In the last decade Coca-Cola production practices were accussed of polluting ground water in India with carcenogenic pesticides 30 times over safe levels espoused by the Economic Eurpoean Commission. The corporation was criticised in 2008 for their impact on the local water supply. In 2004 Coca-Cola sold the British Public bottled tap water as spring water under one of their many brands, 'Dasani' and had to remove all products from the shelves. Taking water from places where water is scarce, thus robbing land and mouths must render a food source 'torn'. 'One who destroys a single life is considered to have destroyed an entire world, and one who saves a single life is considered to have saved an entire world' (Talmud, Sanhedrin 4:5). When water sources and other resources are used up or undermind the corporation moves on, taking any jobs and revenue with them. On 10 December 2008, the US Food and Drug Administration (FDA) found that Coca-Cola's product Diet Coke Plus 20 FL OZ was is in violation of the Federal Food, Drug, and Cosmetic Act. Full sugar Coca-cola is often blamed for tooth decay and obesity. If you subscribe to a translation of 'Kosher' as 'fit for life' or 'fit for ritual' you may start to see a problem here.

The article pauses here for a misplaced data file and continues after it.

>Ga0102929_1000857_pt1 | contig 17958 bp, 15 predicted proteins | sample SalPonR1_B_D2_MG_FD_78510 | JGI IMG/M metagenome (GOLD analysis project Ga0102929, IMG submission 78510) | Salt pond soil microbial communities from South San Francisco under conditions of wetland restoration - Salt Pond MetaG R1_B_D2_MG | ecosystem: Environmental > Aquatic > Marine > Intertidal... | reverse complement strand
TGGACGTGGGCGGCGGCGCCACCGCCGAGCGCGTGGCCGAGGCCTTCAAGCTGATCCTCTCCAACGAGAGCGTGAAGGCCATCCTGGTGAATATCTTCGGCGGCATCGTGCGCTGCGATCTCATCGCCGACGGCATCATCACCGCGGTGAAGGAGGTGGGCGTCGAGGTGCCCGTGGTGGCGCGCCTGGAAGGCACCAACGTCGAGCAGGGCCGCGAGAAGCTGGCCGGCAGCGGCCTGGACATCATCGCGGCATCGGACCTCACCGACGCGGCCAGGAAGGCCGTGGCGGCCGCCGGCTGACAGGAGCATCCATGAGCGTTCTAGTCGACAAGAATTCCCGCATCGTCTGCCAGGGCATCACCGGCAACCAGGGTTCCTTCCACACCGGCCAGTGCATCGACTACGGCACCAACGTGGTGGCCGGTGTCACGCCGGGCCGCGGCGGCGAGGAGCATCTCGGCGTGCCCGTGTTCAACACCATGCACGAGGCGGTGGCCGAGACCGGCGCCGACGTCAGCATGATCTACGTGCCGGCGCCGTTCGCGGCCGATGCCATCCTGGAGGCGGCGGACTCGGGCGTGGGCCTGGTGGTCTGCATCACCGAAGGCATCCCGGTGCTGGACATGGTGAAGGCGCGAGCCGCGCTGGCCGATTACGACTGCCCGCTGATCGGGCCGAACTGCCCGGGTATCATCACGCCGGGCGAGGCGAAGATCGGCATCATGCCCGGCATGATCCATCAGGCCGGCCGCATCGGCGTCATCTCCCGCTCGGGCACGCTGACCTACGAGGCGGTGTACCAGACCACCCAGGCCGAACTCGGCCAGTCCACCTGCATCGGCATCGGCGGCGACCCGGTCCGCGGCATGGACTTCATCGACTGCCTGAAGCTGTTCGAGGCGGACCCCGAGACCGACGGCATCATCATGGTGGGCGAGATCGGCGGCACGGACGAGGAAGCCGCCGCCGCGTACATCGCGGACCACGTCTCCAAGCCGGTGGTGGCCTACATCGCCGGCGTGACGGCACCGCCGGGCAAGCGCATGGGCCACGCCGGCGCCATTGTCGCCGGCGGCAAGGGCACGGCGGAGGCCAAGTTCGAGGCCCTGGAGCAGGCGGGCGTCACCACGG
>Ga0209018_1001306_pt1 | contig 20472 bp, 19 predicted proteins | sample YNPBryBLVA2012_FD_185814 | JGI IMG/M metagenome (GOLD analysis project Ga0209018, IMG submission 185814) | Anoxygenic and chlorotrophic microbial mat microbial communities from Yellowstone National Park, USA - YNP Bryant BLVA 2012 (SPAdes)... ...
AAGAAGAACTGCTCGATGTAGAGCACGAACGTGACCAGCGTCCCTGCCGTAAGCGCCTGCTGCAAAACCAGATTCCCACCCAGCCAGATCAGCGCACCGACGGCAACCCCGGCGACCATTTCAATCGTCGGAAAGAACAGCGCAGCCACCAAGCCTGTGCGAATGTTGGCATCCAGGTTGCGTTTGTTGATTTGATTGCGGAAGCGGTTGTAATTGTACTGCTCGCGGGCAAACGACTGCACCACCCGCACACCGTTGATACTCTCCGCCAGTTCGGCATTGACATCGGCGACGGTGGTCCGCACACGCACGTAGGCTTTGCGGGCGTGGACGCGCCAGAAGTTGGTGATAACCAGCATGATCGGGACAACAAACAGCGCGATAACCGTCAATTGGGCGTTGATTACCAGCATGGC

More sinister lawsuits and allegations abound. As this is the largest drinks company on the planet and worth a few coins we must take it all with a pinch of salt. International and widespread litigation, however, ranges from obesity and tooth-decay to maltreatment of staff and locals, to pollution and misuse of land and water, to collusion in intimidation and murder. It is surely within Halakha to be mindful of these issues and interested in finding truth beyond rumour to know whether we can feel a product fit to consume.